Figure 4: Phenotype of P. notoginseng roots treated with isolate E-2018.1.22-#3.2 and pyraclostrobin. Two-year-old P. notoginseng seedling roots treated with sterilized water (A, E), pyraclostrobin (B, F), isolate E-2018.1.22-#3.2 and pyraclostrobin (C, G) and isolate E-2018.1.22-#3.2 (D, H) for 6 days. Images E, F, G and H show the transverse phenotypes of the roots shown in images A, B, C and D, respectively. Bar = 2 cm

4  Discussion

The genus Fusarium is an important pathogenic fungus and can cause rot disease [1416] and wilt disease [17,18] in different host plants. Previous report shows that the F. striatum is also able to cause stem rot disease in tomato [9]. In this study, we found that the F. striatum E-2018.1.22-#3.2 was able to cause root rot disease in P. notoginseng in Yunnan, China. Interestingly, the F. striatum E-2018.1.22-#3.2 was isolated from the embryos of P. notoginseng seedlings and could be an endophytic fungus.

The P. notoginseng seedlings contain various endophytic fungi in different tissues [19], and the role of some endophytic fungi, such as Penicillium crustosum, are beneficial to P. notoginseng and can provide some protection against root rot disease [19]. However, certain endophytic fungi identified from P. notoginseng were pathogenic fungi, including some from the genus Alternaria and Fusarium [19]. Plant-endophyte interactions have been extensively investigated. Most endophytes are interchangeable [20]. Endophytic asymptomatic infection of plants may derive from common plant pathogens, which can asymptomatically colonize host plants and function as nonpathogens in certain lifestyles [21]. In this study, the F. striatum E-2018.1.22-#3.2 was acting as an endophytic fungus in P. notoginseng embryos and was able to cause root rot disease in P. notoginseng. It is behaves similary to the fungus Verticillium dahlia, which can colonize in plants as either an endophyte or a pathogenic fungus [22]. This implies that F. striatum E-2018.1.22-#3.2 has functional diversity during P. notoginseng development.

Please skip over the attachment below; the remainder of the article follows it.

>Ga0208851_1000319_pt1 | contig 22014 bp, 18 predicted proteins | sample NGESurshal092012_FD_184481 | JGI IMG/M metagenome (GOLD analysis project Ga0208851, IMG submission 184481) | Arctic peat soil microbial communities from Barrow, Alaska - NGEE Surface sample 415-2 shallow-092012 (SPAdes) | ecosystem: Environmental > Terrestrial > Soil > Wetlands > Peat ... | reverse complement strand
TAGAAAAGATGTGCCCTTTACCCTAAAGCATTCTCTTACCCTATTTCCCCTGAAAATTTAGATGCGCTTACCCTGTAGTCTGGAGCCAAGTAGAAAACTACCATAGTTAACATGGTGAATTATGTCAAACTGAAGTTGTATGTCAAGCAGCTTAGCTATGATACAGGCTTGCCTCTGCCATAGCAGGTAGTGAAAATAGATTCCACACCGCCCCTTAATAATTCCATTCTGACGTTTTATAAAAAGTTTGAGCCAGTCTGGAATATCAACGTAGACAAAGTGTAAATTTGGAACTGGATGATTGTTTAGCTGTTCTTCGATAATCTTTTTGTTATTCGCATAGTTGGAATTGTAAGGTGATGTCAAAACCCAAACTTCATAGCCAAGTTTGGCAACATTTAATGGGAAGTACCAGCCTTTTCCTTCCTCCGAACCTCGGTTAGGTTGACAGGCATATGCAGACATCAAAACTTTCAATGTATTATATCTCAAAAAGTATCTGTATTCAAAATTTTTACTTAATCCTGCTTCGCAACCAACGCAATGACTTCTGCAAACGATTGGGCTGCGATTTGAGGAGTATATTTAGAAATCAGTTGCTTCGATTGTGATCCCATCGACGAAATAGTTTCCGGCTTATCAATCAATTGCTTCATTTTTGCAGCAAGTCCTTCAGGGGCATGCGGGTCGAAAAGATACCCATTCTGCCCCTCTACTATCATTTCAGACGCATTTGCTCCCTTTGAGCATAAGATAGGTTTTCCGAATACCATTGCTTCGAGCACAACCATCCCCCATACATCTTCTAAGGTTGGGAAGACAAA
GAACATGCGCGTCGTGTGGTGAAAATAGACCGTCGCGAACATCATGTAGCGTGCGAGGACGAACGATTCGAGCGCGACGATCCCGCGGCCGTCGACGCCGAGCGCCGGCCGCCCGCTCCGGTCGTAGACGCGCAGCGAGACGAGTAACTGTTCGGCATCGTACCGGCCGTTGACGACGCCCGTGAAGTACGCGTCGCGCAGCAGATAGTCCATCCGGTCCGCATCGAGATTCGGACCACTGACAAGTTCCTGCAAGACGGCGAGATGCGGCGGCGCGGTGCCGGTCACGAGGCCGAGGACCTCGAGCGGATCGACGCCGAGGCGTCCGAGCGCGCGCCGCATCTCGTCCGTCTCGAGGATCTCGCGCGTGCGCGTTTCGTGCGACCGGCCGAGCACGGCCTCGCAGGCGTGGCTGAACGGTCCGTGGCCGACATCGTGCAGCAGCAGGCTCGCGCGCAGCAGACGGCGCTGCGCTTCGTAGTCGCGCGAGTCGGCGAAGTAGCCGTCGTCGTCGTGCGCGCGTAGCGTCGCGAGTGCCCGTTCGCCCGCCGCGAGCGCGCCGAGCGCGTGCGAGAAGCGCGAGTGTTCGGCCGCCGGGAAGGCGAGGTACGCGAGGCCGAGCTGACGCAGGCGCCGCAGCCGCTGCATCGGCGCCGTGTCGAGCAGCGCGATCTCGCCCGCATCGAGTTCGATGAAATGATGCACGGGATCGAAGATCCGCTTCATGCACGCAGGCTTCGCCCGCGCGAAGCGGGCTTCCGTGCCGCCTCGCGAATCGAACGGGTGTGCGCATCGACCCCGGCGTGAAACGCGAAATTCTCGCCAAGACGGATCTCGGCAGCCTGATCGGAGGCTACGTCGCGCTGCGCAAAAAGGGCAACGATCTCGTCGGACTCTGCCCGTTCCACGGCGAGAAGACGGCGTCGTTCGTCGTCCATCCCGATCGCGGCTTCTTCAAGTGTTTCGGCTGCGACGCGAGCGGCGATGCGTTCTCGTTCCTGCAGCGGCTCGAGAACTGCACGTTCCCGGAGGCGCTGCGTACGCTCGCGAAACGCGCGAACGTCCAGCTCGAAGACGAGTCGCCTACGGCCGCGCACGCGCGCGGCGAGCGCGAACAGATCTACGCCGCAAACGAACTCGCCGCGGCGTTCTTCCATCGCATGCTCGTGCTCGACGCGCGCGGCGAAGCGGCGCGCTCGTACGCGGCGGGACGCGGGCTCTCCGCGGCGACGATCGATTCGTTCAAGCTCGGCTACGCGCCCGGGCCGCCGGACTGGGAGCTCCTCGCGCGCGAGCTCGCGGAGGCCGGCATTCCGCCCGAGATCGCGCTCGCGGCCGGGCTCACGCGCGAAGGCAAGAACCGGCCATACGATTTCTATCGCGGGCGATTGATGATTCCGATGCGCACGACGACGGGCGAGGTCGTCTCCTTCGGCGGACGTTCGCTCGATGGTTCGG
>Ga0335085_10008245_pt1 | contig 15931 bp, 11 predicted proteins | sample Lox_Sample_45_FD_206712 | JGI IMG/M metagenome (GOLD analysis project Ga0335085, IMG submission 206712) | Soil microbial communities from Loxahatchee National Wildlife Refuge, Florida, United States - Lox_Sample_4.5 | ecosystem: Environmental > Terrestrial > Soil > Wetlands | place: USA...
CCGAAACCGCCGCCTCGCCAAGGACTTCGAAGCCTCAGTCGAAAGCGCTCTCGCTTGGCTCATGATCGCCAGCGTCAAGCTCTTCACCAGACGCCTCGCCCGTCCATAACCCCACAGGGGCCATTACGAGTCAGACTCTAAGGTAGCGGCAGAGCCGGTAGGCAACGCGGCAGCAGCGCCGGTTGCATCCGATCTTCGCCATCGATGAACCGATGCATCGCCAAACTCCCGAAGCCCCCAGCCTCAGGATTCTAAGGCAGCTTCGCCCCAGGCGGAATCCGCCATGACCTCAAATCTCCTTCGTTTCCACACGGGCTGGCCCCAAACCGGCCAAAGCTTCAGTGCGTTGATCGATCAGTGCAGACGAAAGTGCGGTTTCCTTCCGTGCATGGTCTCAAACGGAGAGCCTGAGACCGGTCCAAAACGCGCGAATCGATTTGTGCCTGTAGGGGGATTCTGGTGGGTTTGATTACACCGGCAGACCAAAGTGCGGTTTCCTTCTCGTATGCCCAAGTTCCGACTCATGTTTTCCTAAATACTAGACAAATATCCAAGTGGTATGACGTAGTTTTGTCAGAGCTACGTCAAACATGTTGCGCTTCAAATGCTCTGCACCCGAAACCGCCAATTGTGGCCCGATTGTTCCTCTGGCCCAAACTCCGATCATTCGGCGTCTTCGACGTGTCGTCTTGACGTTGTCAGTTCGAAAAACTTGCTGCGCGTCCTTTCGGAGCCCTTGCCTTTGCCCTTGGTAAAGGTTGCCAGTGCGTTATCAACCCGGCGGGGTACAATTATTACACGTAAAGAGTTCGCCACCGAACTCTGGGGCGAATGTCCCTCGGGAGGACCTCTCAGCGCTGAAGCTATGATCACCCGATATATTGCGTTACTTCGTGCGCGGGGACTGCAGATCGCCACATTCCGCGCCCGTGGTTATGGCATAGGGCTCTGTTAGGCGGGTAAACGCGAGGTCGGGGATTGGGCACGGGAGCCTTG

Root rot disease is one of the most serious diseases in P. notoginseng growth, and it cannot be effectively prevented in cultivation. F. striatum strain E-2018.1.22-#3.2 was able to colonize in the P. notoginseng embryo during its life cycle, suggesting that such strain is a seedborne pathogen. The colonization of P. notoginseng seeds by pathogens is a primary way by which the root rot disease can be transmitted. It reminds us that certain hygienic measures, including blocking of the pathogen spread and colonization of seeds, should be taken into account in P. notoginseng cultivation.

Acknowledgement: We thank Li Han and Qijing Fu (Yunnan Agricultural University) for their support of this article.

Funding Statement: This work was supported by grants from the National Natural Science Foundation of China (Grant Nos. 31660501 and 31860064), the Major Special Program for Scientific Research, Education Department of Yunnan Province (Grant No. ZD2015005), the Major Science and Technique Programs in Yunnan Province (Grant No. 2016ZF001), and the Earmarked Fund for Modern Agro-industry Technology Research System (Grant No. CARS-21).

Conflicts of Interest: The authors declare that they have no conflicts of interest to report regarding the present study.